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Off-Duty Slip/Fall On Trail Ruled Non-Industrial

Are police officers ever “off duty”?  In the case of Simon v. City of Vacaville, a split panel held “yes.”  Officer Simon, of the Vacaville PD, enjoyed the benefit of an “individual fitness plan” with his employer, which provided workers’ compensation coverage while running, jogging and walking, so long as these activities were performed on a sidewalk, in a city park, on a treadmill, or on an athletic field.

While off duty, applicant was walking with his wife in what he thought was Pena Adobe Park, but then followed a trail up until he slipped and fell, tumbling down 60 feet.  The fall resulted in a shattered right shoulder, four broken ribs, and a punctured lung.  Not exactly a “paper cut.

The issue of AOE/COE was brought to trial, and one of the main points of contention was whether the trail where the injury occurred was considered a “city park” and thus part of the individual fitness plan.  Applicant also had a back-up argument in play: even if this injury did not occur in a “city park,” as applicant is required to stay physically fit for his job, hiking should be covered as industrial even though there’s no specific coverage under the fitness plan.

Initially, the WCJ relied on the Court of Appeal’s opinion in the case of Ezzy v. WCAB (1983) 48 CCC 611, which held that if the injured worker subjectively believed the activity to be part of his duties and responsibilities, and this belief was reasonable, coverage should be extended.  He held that the injury should be covered as the activity does not fall into a specific exclusion of the plan (the plan banned off-road running, but this was a walk).

However, following defendant’s petition for reconsideration, the WCJ was persuaded by the subsequent authority, namely the case of Young, previously discussed on this blog.  The WCJ recommended that reconsideration be granted.

The split panel did just that – the majority held that Labor Code section 3600(a)(9) specifically excludes “voluntary participation in any off-duty recreational, social, or athletic activity not constituting part of the employee’s work-related duties, except where these activities are a reasonable expectancy of, or are expressly or impliedly required by, the employment.”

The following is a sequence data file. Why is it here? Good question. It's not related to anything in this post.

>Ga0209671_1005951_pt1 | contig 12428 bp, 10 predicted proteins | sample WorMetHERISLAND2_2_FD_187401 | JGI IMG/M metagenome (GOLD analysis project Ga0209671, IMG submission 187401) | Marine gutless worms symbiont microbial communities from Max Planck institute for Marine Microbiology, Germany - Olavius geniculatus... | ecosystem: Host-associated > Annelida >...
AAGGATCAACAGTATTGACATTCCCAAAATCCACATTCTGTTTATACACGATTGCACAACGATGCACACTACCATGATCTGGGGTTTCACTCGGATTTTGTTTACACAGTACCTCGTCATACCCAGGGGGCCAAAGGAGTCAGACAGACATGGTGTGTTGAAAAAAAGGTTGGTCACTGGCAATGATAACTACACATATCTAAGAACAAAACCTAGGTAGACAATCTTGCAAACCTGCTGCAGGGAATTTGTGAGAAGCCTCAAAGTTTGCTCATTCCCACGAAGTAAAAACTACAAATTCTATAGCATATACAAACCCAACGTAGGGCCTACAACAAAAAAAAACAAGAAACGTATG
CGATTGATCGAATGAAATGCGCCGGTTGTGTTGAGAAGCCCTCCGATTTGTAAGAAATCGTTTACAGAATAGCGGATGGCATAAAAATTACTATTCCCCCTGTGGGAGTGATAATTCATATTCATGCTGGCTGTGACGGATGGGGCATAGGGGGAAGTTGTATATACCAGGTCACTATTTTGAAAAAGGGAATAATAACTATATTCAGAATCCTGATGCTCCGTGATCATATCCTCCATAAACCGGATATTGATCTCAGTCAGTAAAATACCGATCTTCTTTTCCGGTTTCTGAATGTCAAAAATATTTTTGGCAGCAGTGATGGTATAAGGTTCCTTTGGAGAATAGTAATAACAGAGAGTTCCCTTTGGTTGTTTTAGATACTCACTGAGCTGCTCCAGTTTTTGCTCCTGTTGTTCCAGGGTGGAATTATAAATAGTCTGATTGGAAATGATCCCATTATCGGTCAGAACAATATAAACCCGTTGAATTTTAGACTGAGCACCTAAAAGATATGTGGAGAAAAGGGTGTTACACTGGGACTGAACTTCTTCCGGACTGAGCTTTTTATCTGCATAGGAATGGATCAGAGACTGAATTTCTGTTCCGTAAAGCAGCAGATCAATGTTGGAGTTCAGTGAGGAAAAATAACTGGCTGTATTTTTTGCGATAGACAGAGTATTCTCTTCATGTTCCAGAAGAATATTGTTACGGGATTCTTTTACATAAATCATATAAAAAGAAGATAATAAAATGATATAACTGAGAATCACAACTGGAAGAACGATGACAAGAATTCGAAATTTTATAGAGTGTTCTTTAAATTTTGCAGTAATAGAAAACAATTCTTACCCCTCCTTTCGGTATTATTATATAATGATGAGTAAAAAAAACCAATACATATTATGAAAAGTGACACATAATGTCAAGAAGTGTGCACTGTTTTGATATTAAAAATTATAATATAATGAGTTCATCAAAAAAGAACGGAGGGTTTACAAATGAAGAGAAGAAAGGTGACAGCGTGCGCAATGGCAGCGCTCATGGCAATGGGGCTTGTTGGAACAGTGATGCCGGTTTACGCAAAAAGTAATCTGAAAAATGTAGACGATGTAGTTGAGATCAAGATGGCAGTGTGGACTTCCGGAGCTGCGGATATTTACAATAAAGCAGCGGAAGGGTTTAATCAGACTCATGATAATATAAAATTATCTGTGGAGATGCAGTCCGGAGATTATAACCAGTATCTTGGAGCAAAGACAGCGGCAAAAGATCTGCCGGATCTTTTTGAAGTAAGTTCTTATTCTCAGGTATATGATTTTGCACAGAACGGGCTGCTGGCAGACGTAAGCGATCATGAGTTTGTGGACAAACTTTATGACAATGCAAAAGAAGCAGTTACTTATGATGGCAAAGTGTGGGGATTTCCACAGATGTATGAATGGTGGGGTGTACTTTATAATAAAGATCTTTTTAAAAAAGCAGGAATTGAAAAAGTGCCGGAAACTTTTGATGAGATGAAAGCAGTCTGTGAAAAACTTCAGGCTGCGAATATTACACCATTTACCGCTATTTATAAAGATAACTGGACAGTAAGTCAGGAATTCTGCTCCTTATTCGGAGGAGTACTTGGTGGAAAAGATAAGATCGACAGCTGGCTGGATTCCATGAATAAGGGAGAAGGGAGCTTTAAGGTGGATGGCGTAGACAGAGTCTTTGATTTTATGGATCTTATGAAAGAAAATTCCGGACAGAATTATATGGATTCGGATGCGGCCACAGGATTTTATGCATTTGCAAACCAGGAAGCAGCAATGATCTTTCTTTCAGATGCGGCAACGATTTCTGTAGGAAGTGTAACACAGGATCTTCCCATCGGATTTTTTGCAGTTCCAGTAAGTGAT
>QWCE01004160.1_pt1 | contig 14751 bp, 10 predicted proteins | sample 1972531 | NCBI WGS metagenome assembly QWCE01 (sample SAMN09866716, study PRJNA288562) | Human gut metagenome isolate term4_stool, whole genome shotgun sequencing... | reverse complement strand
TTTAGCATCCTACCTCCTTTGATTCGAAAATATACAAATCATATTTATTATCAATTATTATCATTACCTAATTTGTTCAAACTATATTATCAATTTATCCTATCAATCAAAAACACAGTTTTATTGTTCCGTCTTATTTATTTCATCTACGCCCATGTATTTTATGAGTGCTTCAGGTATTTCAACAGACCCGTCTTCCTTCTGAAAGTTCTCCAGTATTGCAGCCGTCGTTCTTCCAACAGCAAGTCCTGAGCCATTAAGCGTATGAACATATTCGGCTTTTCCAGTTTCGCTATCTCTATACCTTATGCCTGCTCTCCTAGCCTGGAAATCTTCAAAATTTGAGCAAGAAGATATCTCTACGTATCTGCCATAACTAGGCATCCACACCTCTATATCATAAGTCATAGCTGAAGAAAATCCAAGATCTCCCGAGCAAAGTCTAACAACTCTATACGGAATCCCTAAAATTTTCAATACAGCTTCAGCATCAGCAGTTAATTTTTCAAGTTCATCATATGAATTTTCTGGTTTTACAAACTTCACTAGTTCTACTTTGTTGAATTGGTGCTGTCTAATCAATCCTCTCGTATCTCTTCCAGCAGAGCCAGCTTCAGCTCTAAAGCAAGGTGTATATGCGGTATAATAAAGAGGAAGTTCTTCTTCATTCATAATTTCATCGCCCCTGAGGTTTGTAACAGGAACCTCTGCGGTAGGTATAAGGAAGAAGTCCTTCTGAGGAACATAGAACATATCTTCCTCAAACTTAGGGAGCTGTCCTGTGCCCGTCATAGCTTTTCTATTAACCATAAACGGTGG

In this case, there was a fitness plan that specifically listed various physical activities which the employer considered to be part of the off-duty physical fitness plan.  The commissioners, as the WCJ, found that hiking on a trail would fall into such an exclusion, especially in light of the fact that the employer had outlined the sort of physical activities that would be expected in “off-duty” conditions to maintain physical fitness.

The dissent, however, would have found the injury compensable, assigning considerable weight to the fact that applicant started out his walk in a park, which was covered as part of the fitness plan, but ended up on a trail outside of the city park.  His subjective belief that he was still in the city park should have been controlling, the dissent reasoned.

Most employers are not law enforcement organizations – most are privately owned entities in various industries offering various services.  How can the reasoning in this decision help guide us to minimize exposure for workers’ compensation claims?  Often, the off-duty recreational activity issue rears its ugly head when employees engage in sports with other employees – pick-up basketball games, softball leagues in which various members of the same industry compete, etc.  Usually, the direct supervisor encourages employees to participate without much regard to the effect such participation would have upon workers’ compensation exposure (“It’s entirely voluntary, they don’t HAVE TO play monkey knife fight if they don’t want…”)

Perhaps this case can serve as a reminder for employers to clearly define what sort of off-the-clock activities are allowed or encouraged for employees, and which kind are not.  This may also serve as an opportunity to reminder supervisors and managers to confine encouragement to activities expressly approved by the employer – weight-lifting for security personnel might be good, but sky-diving might bear risk and expense which quickly outpaces its usefulness in serving as a night-club bouncer.  Baseball games are fun, of course, but 10/10 employers would rather keep their experience modification down.

Cheer up, dear readers, the best is still ahead!

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